Uncertainty Sees Confidence Dive among Small Firms; Small Business All the News and Analysis for Ambitious Company Owners Step-Change in Attitudes towards Brexit

The Mail on Sunday (London, England), July 9, 2017 | Go to article overview

Uncertainty Sees Confidence Dive among Small Firms; Small Business All the News and Analysis for Ambitious Company Owners Step-Change in Attitudes towards Brexit


Byline: SMALL BUSINESS EDITOR by Vicki Owen

BUSINESS confidence is down by nine percentage points compared with the start of the year, according to a survey seen exclusively by The Mail on Sunday.

Uncertainty brought about by Brexit is the biggest challenge facing the Government, according to the latest SME Confidence Tracker, a quarterly survey of more than 1,000 small and medium enterprises from funding provider Bibby Financial Services.

Fifty-nine per cent of respondents said that uncertainty caused by Brexit is damaging to the Government's ambition for a more productive and prosperous economy. The research was conducted throughout the recent General Election period and on the eve of the first anniversary of the UK's decision to leave the EU.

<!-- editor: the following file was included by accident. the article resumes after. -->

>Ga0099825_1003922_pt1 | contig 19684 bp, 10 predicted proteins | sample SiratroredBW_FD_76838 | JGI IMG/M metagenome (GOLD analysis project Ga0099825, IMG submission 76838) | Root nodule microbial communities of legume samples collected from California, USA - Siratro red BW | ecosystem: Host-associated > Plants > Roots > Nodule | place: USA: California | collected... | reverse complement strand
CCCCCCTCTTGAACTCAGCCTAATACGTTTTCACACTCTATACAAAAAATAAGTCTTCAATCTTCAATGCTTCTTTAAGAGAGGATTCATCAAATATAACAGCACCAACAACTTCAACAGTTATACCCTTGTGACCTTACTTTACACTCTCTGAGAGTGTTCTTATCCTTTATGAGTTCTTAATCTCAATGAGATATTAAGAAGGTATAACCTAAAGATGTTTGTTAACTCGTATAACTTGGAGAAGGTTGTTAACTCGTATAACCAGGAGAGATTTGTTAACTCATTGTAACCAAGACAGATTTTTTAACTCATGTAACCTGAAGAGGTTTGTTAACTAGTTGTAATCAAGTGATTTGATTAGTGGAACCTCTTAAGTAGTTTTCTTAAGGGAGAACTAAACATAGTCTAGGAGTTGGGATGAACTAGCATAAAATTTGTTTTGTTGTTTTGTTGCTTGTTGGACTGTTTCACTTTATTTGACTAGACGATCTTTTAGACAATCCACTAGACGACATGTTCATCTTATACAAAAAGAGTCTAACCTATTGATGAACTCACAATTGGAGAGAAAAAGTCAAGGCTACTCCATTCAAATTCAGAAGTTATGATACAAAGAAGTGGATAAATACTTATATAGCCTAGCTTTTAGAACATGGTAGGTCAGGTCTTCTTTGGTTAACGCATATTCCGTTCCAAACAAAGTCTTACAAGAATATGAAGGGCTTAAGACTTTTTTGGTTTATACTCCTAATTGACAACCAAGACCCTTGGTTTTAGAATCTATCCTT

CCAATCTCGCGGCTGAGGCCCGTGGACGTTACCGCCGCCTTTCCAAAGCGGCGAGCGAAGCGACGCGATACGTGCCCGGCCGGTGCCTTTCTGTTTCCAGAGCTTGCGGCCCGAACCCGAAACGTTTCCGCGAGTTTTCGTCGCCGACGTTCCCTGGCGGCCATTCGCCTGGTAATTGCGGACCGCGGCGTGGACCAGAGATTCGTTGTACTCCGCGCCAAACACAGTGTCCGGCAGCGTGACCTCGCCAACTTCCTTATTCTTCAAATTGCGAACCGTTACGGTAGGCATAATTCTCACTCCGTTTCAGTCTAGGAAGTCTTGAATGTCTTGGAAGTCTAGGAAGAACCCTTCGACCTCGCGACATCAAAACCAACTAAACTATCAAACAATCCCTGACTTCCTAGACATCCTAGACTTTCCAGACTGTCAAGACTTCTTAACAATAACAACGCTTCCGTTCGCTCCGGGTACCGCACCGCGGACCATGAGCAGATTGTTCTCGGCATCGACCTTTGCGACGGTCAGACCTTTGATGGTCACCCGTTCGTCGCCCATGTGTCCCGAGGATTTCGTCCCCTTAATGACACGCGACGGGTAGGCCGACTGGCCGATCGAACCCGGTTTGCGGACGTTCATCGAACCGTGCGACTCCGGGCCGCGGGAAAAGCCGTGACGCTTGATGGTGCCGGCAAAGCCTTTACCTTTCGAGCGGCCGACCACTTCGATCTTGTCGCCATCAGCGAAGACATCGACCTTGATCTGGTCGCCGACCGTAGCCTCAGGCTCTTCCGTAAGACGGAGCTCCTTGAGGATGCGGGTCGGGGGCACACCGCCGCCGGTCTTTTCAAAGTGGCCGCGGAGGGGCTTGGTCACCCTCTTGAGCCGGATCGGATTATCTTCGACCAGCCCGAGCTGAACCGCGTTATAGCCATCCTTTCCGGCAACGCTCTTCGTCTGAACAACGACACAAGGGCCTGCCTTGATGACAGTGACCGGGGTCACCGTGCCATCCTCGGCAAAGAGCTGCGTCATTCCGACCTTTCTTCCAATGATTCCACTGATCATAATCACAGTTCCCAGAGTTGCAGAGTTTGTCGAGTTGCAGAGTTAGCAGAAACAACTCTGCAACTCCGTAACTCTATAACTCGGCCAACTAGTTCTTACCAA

Only 40 per cent said they were expecting sales to increase over the next three months. In the first quarter, 49 per cent were anticipating a rise in sales.

Edward Winterton, UK chief executive of Bibby Financial Services, said: 'Financial markets don't like uncertainty, but neither do small and medium-sized businesses. We have seen a strong decline in business confidence over recent weeks and we are now starting to see investment being delayed, which will have further impacts on the economy.

'Our research in the first quarter showed that two-fifths of SMEs felt that Brexit would make no difference to their business. However, our latest findings reveal a significant step-change in attitudes amongst SMEs.' The survey revealed that finding new suppliers (32 per cent of companies) was the third largest area of investment in the second quarter of this year, behind staff training (37 per cent) and office equipment (33 per cent).

Forty-six per cent of company bosses said the UK workforce lacked the skills needed to enable competitiveness and raised questions about how the UK would fare in accessing talent once it has officially exited the EU. …

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